Preston RA, Materson BJ, Reda DJ, Williams DW, Hamburger RJ, Cushman WC, Anderson RJ, for the Department of Veterans Affairs Cooperative Study Group on Antihypertensive
Agents . Age-Race Subgroup Compared With Renin Profile as Predictors of Blood Pressure Response to Antihypertensive Therapy. JAMA. 1998;280(13):1168-1172. doi:10.1001/jama.280.13.1168
From the Division of Clinical Pharmacology, Department of Medicine (Dr Preston) and the Department of Medicine (Dr Materson), University of Miami School of Medicine, Miami, Fla; Cooperative Studies Program, Edward Hines Jr Veterans Affairs Hospital, Hines, Ill (Messrs Reda and Williams and Dr Anderson); Renal Section, Veterans Affairs Medical Center, Boston, Mass (Dr Hamburger); and Preventive Medicine Section, Veterans Affairs Medical Center, Memphis, Tenn (Dr Cushman).
Clinical Cardiology section editors: Bruce Brundage, MD, University of California, Los Angeles School of
Medicine; Margaret A. Winker, MD, Senior Editor, JAMA.
Context.— Renin profiling and age-race subgroup may help select single-drug therapy
for stage 1 and stage 2 hypertension.
Objective.— To compare the plasma renin profiling and age-race subgroup methods
as predictors of response to single-drug therapy in men with stage 1 and 2
hypertension as defined by the Joint National Committee on Prevention, Detection,
Evaluation and Treatment of High Blood Pressure.
Design.— The Veterans Affairs Cooperative Study on Single-Drug Therapy of Hypertension,
a randomized controlled trial.
Setting.— Fifteen Veterans Affairs hypertension centers.
Patients.— A total of 1105 ambulatory men with entry diastolic blood pressure (DBP)
of 95 to 109 mm Hg, of whom 1031 had valid plasma and urine samples for renin
Interventions.— Randomization to 1 of 6 antihypertensive drugs: hydrochlorothiazide,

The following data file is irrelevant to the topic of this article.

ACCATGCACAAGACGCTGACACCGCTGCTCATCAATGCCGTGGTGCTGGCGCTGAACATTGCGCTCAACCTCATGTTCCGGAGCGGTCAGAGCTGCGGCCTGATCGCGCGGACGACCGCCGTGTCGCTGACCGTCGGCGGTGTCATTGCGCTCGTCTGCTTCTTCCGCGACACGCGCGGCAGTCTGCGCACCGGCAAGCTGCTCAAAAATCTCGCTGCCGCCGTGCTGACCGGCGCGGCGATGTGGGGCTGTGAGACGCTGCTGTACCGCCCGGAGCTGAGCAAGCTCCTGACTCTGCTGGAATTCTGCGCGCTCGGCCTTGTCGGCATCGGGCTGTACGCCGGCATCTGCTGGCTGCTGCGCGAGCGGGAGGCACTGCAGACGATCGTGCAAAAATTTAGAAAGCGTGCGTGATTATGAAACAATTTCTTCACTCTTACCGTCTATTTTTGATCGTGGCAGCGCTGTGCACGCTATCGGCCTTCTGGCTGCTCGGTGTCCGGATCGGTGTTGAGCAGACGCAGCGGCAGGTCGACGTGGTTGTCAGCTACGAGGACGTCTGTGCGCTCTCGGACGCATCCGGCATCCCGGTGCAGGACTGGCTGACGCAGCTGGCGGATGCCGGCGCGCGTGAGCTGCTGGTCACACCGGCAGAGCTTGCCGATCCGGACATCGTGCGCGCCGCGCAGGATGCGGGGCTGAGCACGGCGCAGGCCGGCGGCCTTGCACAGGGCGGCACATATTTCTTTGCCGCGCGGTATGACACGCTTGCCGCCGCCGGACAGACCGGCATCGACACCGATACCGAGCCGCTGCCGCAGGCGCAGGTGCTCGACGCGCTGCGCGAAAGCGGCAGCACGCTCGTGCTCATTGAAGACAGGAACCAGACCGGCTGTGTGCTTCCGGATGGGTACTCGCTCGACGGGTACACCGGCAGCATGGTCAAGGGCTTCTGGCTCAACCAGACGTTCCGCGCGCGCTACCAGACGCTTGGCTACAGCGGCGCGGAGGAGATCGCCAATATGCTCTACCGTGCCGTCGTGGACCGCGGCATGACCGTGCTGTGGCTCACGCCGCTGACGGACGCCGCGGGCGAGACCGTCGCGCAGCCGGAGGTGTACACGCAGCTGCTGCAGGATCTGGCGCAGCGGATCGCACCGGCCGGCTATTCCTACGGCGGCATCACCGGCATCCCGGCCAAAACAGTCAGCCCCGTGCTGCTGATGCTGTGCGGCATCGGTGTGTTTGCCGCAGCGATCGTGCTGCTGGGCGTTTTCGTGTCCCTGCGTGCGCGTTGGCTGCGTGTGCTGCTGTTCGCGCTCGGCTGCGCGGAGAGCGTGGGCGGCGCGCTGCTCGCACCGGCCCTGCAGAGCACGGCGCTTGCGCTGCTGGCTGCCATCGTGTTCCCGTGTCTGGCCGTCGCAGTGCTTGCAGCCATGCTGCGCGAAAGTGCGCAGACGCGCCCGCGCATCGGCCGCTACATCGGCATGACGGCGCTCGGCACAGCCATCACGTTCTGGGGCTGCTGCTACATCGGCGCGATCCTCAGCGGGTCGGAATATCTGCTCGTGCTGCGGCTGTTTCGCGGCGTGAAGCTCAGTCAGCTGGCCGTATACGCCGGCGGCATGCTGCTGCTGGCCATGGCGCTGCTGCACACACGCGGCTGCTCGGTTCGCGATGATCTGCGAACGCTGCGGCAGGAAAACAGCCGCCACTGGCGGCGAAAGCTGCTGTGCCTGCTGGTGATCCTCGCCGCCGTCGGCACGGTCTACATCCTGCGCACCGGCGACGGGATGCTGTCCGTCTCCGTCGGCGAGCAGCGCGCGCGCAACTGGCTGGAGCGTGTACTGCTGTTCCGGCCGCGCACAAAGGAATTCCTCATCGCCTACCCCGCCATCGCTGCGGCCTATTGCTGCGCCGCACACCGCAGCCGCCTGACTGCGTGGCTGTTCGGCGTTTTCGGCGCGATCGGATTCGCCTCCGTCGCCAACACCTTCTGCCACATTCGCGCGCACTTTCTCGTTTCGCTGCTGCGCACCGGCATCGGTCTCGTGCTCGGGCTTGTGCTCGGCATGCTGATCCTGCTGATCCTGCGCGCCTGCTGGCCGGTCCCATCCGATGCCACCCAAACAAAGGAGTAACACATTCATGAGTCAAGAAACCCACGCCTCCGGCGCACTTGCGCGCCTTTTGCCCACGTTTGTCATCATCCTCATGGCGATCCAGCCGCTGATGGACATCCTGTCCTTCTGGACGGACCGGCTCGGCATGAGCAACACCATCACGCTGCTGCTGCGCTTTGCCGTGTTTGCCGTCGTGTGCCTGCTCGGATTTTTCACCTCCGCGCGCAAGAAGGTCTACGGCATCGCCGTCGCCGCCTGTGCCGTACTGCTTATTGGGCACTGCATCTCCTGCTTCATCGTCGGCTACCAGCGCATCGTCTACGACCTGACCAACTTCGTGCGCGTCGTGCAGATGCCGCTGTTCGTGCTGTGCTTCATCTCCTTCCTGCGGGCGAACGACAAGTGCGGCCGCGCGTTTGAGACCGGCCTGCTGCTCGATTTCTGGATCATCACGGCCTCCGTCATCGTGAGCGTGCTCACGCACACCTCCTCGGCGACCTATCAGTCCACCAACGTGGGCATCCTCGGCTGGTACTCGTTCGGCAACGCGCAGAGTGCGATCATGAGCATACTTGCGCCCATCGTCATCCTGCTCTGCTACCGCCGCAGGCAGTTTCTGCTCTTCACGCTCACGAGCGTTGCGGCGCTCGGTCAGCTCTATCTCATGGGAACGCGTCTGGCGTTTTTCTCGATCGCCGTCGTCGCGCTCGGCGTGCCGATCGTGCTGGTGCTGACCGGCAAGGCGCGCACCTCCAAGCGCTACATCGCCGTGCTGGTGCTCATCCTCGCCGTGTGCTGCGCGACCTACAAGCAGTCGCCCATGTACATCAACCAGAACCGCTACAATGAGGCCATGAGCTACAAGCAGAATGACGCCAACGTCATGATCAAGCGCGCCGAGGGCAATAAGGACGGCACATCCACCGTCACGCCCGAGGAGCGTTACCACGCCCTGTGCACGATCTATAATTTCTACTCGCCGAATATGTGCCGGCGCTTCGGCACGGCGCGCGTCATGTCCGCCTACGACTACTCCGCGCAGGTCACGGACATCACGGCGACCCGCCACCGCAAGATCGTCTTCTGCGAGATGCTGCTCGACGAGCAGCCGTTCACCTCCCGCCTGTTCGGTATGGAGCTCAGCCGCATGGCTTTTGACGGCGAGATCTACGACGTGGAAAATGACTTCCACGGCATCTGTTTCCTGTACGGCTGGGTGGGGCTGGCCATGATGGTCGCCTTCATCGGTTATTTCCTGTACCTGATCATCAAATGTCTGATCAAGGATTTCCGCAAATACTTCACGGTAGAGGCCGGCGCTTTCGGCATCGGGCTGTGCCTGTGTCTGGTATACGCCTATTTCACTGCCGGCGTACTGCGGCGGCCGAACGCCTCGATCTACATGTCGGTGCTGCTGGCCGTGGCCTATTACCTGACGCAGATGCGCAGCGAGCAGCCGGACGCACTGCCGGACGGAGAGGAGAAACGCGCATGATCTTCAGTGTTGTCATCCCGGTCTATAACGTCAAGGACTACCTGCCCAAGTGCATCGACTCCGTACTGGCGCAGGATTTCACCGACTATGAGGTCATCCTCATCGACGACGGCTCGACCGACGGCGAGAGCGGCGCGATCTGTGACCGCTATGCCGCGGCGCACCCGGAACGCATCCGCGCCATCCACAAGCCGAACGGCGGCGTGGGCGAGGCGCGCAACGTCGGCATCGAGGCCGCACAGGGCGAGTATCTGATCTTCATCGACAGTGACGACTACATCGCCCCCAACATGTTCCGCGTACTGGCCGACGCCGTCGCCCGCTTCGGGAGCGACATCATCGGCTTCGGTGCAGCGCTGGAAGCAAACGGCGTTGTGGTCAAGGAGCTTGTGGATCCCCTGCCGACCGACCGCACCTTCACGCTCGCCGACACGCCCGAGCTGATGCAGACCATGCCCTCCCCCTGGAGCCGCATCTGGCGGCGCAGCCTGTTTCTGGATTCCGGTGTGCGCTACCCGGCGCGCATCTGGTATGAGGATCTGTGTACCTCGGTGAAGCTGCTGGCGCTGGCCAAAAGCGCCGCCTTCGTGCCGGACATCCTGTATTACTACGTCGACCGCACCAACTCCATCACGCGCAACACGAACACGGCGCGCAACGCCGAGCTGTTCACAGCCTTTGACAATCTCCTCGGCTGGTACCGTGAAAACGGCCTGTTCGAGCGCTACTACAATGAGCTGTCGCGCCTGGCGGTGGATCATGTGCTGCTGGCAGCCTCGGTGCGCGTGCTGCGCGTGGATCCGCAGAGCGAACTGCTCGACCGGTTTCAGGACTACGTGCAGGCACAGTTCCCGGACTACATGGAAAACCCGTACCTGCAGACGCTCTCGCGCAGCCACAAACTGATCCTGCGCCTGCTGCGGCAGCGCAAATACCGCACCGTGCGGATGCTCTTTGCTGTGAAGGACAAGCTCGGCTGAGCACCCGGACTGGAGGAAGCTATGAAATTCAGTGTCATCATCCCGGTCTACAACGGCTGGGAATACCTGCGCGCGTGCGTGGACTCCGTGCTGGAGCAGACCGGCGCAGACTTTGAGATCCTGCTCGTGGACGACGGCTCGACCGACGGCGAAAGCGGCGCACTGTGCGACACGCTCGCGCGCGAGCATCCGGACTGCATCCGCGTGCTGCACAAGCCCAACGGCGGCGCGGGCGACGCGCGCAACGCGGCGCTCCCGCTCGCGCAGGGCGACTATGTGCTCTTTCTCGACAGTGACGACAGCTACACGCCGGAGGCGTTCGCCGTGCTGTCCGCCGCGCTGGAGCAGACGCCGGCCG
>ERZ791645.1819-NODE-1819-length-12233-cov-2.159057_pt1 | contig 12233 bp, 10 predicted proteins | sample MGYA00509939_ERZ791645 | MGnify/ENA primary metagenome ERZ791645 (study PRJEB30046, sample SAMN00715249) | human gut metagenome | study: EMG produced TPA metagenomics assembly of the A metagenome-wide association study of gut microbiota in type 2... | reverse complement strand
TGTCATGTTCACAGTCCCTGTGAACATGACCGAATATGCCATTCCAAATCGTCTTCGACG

atenolol, captopril, clonidine, diltiazem (sustained release), or prazosin.
Main Outcome Measure.— Treatment response as assessed by percentage achieving goal DBP (<90
mm Hg) in response to a single drug that corresponded to patients' renin profile
vs a single drug that corresponded to patients' age-race subgroup.
Results.— Clonidine and diltiazem had consistent response rates regardless of
renin profile (76%, 67%, and 80% for low, medium, and high renin, respectively,
for clonidine and 83%, 82%, and 83%, respectively, for diltiazem for patients
with baseline DBP of 95-99 mm Hg). Hydrochlorothiazide and prazosin were best
in low- and medium-renin profiles; captopril was best in medium- and high-renin
profiles (low-, medium-, and high-renin response rates were 82%, 78%, and
14%, respectively, for hydrochlorothiazide; 88%, 67%, and 40%, respectively,
for prazosin; and 51%, 83%, and 100%, respectively, for captopril for patients
with baseline DBP of 95-99 mm Hg). Response rates for patients with baseline
DBP of 95 to 99 mm Hg by age-race subgroup ranged from 70% for clonidine to
90% for prazosin for younger black men, from 50% for captopril to 97% for
diltiazem for older black men, from 70% for hydrochlorothiazide to 92% for
atenolol for younger white men, and from 84% for hydrochlorothiazide to 95%
for diltiazem for older white men. Patients with a correct treatment for their
renin profile but incorrect for age-race subgroup had a response rate of 58.7%;
patients with an incorrect treatment for their renin profile but correct for
age-race subgroup had a response rate of 63.1% (P
= .30). After controlling for DBP and interactions with treatment group, age-race
subgroup (P<.001) significantly predicted response
to single-drug therapy, whereas renin profile was of borderline significance
(P = .05).
Conclusions.— In these men with stage 1 and stage 2 hypertension, therapeutic responses
were consistent with baseline renin profile, but age-race subgroup was a better
predictor of response.
AMONG the more controversial issues in the practice of medicine is the
choice of an initial antihypertensive agent in patients with stage 1 and stage
2 hypertension.1- 3
In the general population, 67% of hypertensive patients have stage 1 hypertension
(diastolic blood pressure [DBP], 90-99 mm Hg) and 22% have stage 2 hypertension
(100-109 mm Hg).4 These groups are the most
likely to benefit from single-drug therapy.
Primary hypertension demonstrates heterogeneity in its response to specific
types of drug therapy. Available antihypertensive drug classes elicit widely